“Travel far enough, you meet yourself.” David Mitchell, Cloud Atlas
Thank you, Bolivia, for reminding me of who and what I am. I had forgotten.
It’s been a slow process and I can’t pinpoint when it was that I started to forget.
Maybe sometime during college, maybe even before. Perhaps during high school when I was trying to get over my lanky awkwardness. Perhaps it was later, when I was working at a multinational company, a small cog in a giant machine.
And I don’t know why I forgot either. Maybe it was because I was too busy going to parties and having a good time during school. Maybe it was because, afterwards I was too obsessed with my career. Maybe, it’s simply because that’s what you are expected to do when you grow up. In any case, I forgot.
Thank you, Bolivia, for reminding me that I like being outside.
I forgot how good the sun feels in the early morning, right when the coolness of night is just a faint breath in the air, and the earth is starting to soak up the life-giving heat. Or the way the wind feels when it rushes past me as I ride a bike downhill, the wind whipping my cheeks and shouting in my ear something that only I can hear. Thank you, Bolivia for holding me in the dance of the earth. I remember the feeling.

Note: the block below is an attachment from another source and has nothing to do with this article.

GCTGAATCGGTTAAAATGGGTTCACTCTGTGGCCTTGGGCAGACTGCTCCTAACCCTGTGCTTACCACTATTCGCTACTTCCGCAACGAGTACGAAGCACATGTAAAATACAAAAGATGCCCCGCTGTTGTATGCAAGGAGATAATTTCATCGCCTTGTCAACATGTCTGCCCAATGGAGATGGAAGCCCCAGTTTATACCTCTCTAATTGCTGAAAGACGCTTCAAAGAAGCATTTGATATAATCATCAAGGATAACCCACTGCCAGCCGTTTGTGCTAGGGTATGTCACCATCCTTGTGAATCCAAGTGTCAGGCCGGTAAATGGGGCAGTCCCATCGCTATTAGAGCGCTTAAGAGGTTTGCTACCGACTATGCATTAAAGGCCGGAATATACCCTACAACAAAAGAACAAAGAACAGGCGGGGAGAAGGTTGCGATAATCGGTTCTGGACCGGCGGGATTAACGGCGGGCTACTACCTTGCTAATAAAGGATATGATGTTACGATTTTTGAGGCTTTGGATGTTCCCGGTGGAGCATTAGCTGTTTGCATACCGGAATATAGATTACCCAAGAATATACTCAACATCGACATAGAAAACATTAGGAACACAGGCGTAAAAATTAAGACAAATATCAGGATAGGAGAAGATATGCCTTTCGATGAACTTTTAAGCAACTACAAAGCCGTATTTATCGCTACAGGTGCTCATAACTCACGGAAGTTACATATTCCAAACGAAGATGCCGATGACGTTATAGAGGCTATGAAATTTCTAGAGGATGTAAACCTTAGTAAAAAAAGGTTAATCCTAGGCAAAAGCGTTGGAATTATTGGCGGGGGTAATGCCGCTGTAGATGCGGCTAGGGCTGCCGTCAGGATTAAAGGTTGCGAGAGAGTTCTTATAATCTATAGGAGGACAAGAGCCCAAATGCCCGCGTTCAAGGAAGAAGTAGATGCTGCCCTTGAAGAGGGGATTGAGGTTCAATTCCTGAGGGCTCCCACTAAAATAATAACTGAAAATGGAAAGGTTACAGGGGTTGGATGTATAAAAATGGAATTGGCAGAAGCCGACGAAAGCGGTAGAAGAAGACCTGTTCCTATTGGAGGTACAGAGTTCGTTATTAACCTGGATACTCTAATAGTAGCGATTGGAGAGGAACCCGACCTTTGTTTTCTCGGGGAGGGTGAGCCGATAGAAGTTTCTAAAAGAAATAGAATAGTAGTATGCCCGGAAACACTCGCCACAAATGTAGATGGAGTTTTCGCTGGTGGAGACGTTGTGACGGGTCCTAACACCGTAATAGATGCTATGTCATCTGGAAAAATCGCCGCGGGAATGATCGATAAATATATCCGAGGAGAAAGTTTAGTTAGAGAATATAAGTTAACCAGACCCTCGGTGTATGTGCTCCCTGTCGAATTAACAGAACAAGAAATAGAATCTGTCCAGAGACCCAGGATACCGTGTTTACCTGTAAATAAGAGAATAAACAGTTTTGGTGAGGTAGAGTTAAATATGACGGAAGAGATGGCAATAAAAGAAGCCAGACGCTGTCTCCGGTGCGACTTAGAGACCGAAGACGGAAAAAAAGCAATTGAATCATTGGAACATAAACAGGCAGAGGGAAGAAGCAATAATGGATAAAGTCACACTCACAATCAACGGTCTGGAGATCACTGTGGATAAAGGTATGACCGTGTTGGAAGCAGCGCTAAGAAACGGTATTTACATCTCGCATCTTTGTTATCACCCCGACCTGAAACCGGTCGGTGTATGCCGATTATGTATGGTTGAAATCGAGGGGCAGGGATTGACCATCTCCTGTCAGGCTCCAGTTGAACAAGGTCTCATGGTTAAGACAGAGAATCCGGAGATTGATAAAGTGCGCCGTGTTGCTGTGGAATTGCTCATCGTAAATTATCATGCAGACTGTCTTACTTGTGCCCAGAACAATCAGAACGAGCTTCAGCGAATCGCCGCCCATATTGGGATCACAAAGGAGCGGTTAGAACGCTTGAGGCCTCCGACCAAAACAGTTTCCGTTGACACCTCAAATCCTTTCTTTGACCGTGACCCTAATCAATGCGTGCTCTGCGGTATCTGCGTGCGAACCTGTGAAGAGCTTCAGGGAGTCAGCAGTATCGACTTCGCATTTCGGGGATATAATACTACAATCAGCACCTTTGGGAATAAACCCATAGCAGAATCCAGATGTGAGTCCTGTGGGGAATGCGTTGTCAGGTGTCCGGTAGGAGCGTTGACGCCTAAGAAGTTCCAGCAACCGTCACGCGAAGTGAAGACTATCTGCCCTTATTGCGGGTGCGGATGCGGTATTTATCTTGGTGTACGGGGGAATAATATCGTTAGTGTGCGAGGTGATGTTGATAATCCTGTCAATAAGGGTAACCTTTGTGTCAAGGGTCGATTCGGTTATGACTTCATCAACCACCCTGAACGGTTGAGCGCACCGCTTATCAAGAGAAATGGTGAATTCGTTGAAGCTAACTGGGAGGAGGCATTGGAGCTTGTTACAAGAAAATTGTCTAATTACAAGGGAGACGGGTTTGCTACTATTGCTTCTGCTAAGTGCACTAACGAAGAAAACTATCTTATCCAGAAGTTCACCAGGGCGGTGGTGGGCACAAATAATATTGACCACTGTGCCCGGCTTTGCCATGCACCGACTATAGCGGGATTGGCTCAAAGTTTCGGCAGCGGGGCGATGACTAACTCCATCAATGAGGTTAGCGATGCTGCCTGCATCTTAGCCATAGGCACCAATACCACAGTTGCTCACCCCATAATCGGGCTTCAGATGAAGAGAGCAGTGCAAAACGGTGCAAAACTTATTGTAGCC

On your ground, I really looked at the stars.
I used to do that when I was a kid – look up at them and take in all of the possibilities of what could be out there – contemplate how we can be such a speck in the universe and yet life is there, or rather here. And in the Solar de Uyuni, with the lights of the world turned off behind me, the stars slapped me in the face and I couldn’t help but look.
You also reminded on the Death Road that I like being afraid,
just a little, as when I rode down Berkley Hill no handed on my huffy dirt bike. I felt that same rush of uneasiness in the pit of my stomach the night before I biked your Death Road.
And although the Death road itself isn’t extremely dangerous, the stories I had heard of people biking off the side of it made me think that they were called there by the abyss. And my mind wandered over the possibilities. While riding with a 600 ft cliff off to my left, would I suddenly and inexplicably hang a louie? Thank you for reminding me that I won’t.
You, Bolivia, reminded me how little I know;
that you have a middle class, and that crime in Bolivia is far less prevalent than I thought. Thank you for reminding me to ask questions, even if they are “stupid”.
Thank you for reminding me that life can continue without an internet connection; that the real world is out there to be explored like the forest near my childhood home. Thank you for reminding me that there are deep, dark caves where I could get lost, and sunsets that are filled with colors that I didn’t think belonged in sunsets. Thank you for reminding me that the world is there to share its secrets, thank you for reminding me to look.